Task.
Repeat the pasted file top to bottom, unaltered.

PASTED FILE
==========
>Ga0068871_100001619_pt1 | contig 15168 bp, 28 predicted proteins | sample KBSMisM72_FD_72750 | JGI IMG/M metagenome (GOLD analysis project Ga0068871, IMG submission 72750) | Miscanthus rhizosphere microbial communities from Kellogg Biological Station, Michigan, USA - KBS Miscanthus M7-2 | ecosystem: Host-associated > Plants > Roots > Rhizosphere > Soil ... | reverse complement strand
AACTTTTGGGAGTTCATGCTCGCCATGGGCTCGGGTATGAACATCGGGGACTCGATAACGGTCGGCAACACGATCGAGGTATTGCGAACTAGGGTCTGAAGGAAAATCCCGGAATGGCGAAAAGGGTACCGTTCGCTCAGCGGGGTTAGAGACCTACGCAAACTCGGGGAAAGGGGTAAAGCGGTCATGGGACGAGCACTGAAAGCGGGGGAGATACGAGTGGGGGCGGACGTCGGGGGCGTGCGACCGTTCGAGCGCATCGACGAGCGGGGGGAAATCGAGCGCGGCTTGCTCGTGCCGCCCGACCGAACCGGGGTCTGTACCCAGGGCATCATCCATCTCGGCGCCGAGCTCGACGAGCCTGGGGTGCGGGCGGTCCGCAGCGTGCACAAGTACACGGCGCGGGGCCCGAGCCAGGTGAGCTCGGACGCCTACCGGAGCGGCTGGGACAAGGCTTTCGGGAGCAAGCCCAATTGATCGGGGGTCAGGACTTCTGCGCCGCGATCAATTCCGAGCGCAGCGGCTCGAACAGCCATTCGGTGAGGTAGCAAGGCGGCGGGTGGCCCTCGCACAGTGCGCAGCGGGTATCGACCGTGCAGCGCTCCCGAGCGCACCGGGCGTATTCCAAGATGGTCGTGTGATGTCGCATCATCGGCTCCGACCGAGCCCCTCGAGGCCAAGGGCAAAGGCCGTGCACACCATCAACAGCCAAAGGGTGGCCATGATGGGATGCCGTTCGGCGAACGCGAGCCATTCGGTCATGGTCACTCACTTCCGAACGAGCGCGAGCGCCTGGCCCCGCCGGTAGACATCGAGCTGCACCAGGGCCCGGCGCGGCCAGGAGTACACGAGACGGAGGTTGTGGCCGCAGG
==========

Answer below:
>Ga0068871_100001619_pt1 | contig 15168 bp, 28 predicted proteins | sample KBSMisM72_FD_72750 | JGI IMG/M metagenome (GOLD analysis project Ga0068871, IMG submission 72750) | Miscanthus rhizosphere microbial communities from Kellogg Biological Station, Michigan, USA - KBS Miscanthus M7-2 | ecosystem: Host-associated > Plants > Roots > Rhizosphere > Soil ... | reverse complement strand
AACTTTTGGGAGTTCATGCTCGCCATGGGCTCGGGTATGAACATCGGGGACTCGATAACGGTCGGCAACACGATCGAGGTATTGCGAACTAGGGTCTGAAGGAAAATCCCGGAATGGCGAAAAGGGTACCGTTCGCTCAGCGGGGTTAGAGACCTACGCAAACTCGGGGAAAGGGGTAAAGCGGTCATGGGACGAGCACTGAAAGCGGGGGAGATACGAGTGGGGGCGGACGTCGGGGGCGTGCGACCGTTCGAGCGCATCGACGAGCGGGGGGAAATCGAGCGCGGCTTGCTCGTGCCGCCCGACCGAACCGGGGTCTGTACCCAGGGCATCATCCATCTCGGCGCCGAGCTCGACGAGCCTGGGGTGCGGGCGGTCCGCAGCGTGCACAAGTACACGGCGCGGGGCCCGAGCCAGGTGAGCTCGGACGCCTACCGGAGCGGCTGGGACAAGGCTTTCGGGAGCAAGCCCAATTGATCGGGGGTCAGGACTTCTGCGCCGCGATCAATTCCGAGCGCAGCGGCTCGAACAGCCATTCGGTGAGGTAGCAAGGCGGCGGGTGGCCCTCGCACAGTGCGCAGCGGGTATCGACCGTGCAGCGCTCCCGAGCGCACCGGGCGTATTCCAAGATGGTCGTGTGATGTCGCATCATCGGCTCCGACCGAGCCCCTCGAGGCCAAGGGCAAAGGCCGTGCACACCATCAACAGCCAAAGGGTGGCCATGATGGGATGCCGTTCGGCGAACGCGAGCCATTCGGTCATGGTCACTCACTTCCGAACGAGCGCGAGCGCCTGGCCCCGCCGGTAGACATCGAGCTGCACCAGGGCCCGGCGCGGCCAGGAGTACACGAGACGGAGGTTGTGGCCGCAGG